Skip to main content
Premium Trial:

Request an Annual Quote

Deepcell Partners With Stanford University on Human Cell Atlas Project

NEW YORK — Deepcell said on Wednesday that it has partnered with Stanford University to help build out a broad-scale human cell atlas.

Under the terms of the deal, Deepcell will use its AI-based technology for label-free cell isolation and collection to help Stanford generate single-cell morphology data for the Tabula Sapiens program, which aims to build a benchmark human cell atlas of 2 million cells collected from 25 organs of eight people.

The work, Deepcell said, will help to create a detailed portrait of cell types, as well as a view of their distribution and variation across tissues and within the endothelial, epithelial, stromal, and immune compartments. Data from the collaboration will also be used to expand the company's Deep Cell Atlas, an atlas of single human cells that so far includes more than 1 billion cell images.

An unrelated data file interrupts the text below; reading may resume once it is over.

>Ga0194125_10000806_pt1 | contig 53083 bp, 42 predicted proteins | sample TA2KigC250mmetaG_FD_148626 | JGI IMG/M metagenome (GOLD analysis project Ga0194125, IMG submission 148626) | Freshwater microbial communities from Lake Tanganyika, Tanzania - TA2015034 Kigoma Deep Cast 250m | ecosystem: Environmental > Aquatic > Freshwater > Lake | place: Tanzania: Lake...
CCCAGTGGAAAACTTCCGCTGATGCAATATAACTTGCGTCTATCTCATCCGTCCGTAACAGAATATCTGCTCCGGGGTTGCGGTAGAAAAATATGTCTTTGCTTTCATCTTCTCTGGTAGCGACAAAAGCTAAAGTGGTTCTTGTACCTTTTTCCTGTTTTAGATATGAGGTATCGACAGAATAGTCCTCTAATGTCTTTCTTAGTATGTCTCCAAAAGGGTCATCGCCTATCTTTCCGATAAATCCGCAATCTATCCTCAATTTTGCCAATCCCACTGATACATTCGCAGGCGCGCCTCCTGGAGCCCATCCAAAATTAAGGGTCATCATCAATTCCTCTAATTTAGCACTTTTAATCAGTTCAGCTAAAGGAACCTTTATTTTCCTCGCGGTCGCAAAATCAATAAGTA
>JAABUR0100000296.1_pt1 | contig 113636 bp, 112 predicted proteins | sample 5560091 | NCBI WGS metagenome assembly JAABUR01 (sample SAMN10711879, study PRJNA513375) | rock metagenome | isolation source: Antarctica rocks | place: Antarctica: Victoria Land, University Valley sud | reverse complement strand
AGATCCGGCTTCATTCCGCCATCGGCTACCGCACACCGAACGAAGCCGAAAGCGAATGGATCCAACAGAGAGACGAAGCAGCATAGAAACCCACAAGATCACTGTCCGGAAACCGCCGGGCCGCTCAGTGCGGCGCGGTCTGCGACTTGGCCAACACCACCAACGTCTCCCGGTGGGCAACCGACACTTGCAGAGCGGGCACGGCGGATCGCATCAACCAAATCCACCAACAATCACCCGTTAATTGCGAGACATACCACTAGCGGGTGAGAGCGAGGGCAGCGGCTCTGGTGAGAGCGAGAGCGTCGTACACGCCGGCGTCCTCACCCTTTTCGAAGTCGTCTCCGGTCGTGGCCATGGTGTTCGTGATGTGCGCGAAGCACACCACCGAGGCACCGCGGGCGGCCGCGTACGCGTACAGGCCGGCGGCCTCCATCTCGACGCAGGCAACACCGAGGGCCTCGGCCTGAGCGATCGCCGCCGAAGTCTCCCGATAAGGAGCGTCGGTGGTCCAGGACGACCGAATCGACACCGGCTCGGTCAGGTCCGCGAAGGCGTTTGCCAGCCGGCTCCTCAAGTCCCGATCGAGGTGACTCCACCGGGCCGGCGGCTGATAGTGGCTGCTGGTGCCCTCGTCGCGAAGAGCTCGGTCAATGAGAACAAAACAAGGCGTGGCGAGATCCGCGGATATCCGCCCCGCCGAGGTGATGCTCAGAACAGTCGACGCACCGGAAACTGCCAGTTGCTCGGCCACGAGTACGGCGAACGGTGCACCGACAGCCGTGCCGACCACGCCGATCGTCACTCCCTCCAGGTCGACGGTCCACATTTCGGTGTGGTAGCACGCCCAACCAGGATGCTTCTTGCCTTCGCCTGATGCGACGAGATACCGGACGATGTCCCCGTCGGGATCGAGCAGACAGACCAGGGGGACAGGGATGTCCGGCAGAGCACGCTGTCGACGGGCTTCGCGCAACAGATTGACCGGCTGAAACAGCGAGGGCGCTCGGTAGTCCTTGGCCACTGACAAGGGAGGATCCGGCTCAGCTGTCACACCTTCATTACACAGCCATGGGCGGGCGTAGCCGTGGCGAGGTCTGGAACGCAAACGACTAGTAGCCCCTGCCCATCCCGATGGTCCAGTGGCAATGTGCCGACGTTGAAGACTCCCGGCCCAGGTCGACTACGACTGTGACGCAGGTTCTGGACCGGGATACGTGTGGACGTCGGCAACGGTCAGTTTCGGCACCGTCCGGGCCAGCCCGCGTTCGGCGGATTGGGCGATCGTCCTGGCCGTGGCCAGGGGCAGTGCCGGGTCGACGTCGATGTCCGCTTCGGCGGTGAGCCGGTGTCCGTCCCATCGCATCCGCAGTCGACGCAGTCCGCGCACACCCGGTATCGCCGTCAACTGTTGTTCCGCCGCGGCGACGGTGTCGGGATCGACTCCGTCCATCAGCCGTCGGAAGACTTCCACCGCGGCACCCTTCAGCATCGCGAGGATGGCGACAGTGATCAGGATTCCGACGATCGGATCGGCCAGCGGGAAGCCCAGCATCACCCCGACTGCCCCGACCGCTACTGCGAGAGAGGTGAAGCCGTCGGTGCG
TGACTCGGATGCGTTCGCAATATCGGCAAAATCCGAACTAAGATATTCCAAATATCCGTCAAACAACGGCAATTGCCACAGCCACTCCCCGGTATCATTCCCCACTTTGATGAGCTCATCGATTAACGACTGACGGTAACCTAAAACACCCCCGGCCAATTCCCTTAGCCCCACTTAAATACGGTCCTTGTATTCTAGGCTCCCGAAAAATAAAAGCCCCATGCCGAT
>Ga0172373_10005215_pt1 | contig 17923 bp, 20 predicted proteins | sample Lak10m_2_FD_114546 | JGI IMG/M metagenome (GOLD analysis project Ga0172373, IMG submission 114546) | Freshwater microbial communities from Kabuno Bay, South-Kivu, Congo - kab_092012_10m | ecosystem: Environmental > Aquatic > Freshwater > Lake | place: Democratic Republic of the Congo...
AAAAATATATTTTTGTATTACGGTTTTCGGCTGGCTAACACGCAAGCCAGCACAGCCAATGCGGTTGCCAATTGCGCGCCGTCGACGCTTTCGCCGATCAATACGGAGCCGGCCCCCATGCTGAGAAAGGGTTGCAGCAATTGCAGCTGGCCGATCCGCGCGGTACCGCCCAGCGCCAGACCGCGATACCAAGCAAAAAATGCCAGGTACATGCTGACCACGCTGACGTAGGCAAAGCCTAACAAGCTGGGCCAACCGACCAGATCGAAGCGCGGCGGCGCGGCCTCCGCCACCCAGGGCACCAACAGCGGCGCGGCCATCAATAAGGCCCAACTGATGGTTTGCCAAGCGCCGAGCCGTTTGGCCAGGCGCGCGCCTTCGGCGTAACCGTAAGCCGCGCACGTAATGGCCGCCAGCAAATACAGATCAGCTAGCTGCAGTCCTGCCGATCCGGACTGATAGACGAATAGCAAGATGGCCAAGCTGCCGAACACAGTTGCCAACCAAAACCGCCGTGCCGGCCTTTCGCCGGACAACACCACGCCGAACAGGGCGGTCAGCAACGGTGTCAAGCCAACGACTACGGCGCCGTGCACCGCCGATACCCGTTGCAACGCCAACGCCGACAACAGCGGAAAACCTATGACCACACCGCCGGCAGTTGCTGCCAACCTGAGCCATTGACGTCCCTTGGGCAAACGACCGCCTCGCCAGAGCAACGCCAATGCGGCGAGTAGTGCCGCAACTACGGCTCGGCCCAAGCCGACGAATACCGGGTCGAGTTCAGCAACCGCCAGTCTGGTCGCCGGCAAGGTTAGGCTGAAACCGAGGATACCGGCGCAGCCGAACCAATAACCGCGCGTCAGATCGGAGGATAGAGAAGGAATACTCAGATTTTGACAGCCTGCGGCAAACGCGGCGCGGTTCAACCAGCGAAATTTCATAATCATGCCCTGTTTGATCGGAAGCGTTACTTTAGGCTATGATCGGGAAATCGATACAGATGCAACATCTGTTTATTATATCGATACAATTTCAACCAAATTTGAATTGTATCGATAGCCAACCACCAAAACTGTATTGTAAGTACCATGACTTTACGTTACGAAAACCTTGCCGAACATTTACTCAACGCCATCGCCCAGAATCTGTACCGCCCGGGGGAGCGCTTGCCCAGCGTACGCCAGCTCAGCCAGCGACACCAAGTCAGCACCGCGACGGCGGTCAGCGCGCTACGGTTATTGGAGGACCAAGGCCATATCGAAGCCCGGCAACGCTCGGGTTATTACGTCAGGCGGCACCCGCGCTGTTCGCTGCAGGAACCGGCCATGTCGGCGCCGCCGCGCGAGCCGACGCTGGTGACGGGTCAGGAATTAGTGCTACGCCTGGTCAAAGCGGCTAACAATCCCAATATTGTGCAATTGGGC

The Tabula Sapiens program is run by the Chan Zuckerberg Initiative and the Chan Zuckerberg Biohub.

Earlier this year, Menlo Park, California-based Deepcell began working with researchers at the University of California, Los Angeles to identify and sort cancer cells from clinical cytology samples of body fluids.

The Scan

Booster for At-Risk

The New York Times reports that the US Food and Drug Administration has authorized a third dose of the Pfizer-BioNTech SARS-CoV-2 vaccine for people over 65 or at increased risk.

Preprints OK to Mention Again

Nature News reports the Australian Research Council has changed its new policy and now allows preprints to be cited in grant applications.

Hundreds of Millions More to Share

The US plans to purchase and donate 500 million additional SARS-CoV-2 vaccine doses, according to the Washington Post.

Nature Papers Examine Molecular Program Differences Influencing Neural Cells, Population History of Polynesia

In Nature this week: changes in molecular program during embryonic development leads to different neural cell types, and more.